Toronto’s tech job growth outpaces San Francisco Bay area, new study finds
Toronto’s tech job growth outpaces San Francisco Bay area
Ottawa takes “Momentum Market” in CBRE’s 2018 Scoring Tech Talent Report
Toronto led cities in both Canada and the United States in the number of tech jobs created between 2012 and 2017, outpacing traditional tech hubs like the San Francisco Bay Area, a new study shows.
More than 82,000 tech jobs were created in Toronto during the five-year period, roughly 4,300 more than the number of tech jobs created in the San Francisco Bay Area during this time frame.
Toronto added 28,900 tech jobs in 2017 alone, an increase of 13.6 percent over the previous year — making it the fastest growing tech market in North America for the second year in a row.
Overall, Toronto placed fourth out of the 50 North American cities that constitute the 2018 Scoring Tech Talent Report produced by CBRE Canada, part of the Fortune 500 CBRE Group headquartered in Los Angeles.
The Tech Talent Scorecard is determined based on 13 unique metrics, including tech talent supply, growth, concentration, cost, completed tech degrees, industry outlook for tech job growth, and market outlook for both office and apartment rent cost growth.
“Toronto continues to outpace other North American markets, having added more tech jobs in 2017 than the San Francisco Bay Area, Seattle and Washington, D.C. combined,” said Paul Morassutti, Executive Managing Director of CBRE Canada.
Toronto’s fourth-place finish overall marked the first time a Canadian city placed in the annual study’s top five.
Toronto also placed first in terms of “Brain Gain,” which is the number of jobs created minus the number of tech degrees granted in a given city between 2012 and 2017. Toronto posted a gain of 55,025 during this period, compared to the San Francisco Bay Area’s 46,529.
In a recent survey conducted by Toronto’s MaRS Discovery District, 45 percent of the tech companies that replied reported hiring international candidates in 2017 and 53 percent experienced a jump in international applications in 2017 over 2016.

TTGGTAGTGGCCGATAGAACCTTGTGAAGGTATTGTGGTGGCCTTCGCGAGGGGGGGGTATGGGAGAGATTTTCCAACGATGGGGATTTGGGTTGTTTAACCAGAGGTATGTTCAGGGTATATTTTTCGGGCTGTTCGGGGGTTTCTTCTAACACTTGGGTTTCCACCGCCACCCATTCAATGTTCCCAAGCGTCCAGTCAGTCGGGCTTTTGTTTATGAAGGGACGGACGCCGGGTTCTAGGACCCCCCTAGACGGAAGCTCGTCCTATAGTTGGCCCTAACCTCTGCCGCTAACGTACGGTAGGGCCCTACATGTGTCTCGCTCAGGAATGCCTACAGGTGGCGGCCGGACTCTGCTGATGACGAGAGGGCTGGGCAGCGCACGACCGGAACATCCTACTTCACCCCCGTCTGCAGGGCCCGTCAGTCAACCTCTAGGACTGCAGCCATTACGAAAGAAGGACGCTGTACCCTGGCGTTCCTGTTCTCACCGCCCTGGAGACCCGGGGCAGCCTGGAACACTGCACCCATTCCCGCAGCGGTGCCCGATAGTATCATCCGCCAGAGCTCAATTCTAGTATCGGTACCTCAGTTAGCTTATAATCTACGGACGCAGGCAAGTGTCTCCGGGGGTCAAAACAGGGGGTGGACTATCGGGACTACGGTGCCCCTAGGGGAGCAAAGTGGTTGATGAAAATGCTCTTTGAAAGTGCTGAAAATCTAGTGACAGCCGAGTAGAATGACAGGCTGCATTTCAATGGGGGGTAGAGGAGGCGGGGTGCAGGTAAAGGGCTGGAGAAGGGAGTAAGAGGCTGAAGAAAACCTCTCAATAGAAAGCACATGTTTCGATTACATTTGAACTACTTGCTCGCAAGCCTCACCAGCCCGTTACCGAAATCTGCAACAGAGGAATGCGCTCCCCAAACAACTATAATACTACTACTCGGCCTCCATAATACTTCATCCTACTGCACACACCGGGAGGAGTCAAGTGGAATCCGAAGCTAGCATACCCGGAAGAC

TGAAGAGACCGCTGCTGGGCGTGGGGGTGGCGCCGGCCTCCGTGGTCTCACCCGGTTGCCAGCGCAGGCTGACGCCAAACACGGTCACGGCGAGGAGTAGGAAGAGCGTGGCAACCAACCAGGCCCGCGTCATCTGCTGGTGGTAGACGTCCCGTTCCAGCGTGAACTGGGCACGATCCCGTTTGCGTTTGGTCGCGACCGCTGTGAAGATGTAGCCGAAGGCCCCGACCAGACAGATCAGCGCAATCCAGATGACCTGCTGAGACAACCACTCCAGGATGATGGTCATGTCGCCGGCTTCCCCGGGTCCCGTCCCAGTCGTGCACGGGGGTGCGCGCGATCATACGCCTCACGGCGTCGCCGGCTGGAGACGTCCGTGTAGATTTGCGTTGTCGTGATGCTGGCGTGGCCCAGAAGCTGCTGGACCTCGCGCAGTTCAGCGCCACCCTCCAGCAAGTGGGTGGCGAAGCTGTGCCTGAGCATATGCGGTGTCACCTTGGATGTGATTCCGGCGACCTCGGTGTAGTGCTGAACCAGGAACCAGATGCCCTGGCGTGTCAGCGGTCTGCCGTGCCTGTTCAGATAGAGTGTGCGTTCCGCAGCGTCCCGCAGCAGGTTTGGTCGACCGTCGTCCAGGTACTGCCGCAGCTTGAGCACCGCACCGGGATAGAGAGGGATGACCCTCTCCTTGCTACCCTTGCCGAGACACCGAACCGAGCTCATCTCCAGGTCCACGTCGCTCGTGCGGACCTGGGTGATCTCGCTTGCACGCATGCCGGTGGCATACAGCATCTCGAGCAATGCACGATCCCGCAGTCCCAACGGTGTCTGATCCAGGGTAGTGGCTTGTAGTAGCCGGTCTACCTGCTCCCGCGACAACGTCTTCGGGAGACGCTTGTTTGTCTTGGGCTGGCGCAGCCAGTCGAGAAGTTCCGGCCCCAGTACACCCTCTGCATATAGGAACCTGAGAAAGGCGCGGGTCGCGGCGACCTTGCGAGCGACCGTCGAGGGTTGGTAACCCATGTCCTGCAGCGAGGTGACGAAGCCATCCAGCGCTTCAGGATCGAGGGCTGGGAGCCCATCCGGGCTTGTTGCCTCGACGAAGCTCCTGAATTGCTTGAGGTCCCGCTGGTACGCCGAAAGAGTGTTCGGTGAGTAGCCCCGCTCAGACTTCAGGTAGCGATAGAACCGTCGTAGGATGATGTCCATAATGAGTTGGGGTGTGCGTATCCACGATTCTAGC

A majority of survey respondents credited Canada’s Global Skills Strategy and its Global Talent Stream for the increase in international hires.
Introduced in June 2017, the Global Talent Stream fast-tracks the visa approval process for skilled foreign workers who meet specific employment needs.
Ottawa tops ‘Momentum Market’ category
Ottawa, Canada’s national capital and home to global tech powerhouse Shopify, placed 13th overall but took top spot in the “Momentum Market” category, which looks at the tech talent market showing the quickest growth in North America.
Tech employment growth in Ottawa was 15.2 percent in 2016 and 2017, 3.5 percent higher than second-place Los Angeles, which had 11.7 percent growth.
The report says Ottawa is home to more than 1,700 technology companies and employs more than 70,000 tech employees, which represents 11.2 percent of total jobs in the city. San Francisco was second, with 9.8 percent.
The CBRE says this concentration of tech talent in Ottawa is more than three times the U.S. national average of 3.5 percent.
The CBRE’s Morassutti said the strong U.S. dollar is also encouraging more companies to consider operating in Canada, where the dollar is weaker and skilled labor is less expensive.
“Companies looking to house operations are putting serious thought to locating in Canada,” he said. “Compared to cities such as New York, Washington, D.C., Newark and Los Angeles, Toronto is among the best value for quality options for tech firms thanks to less expensive access to labour and real estate, but also high educational attainment levels. In short, Canada provides access to very high-quality labor at a fraction of the cost.”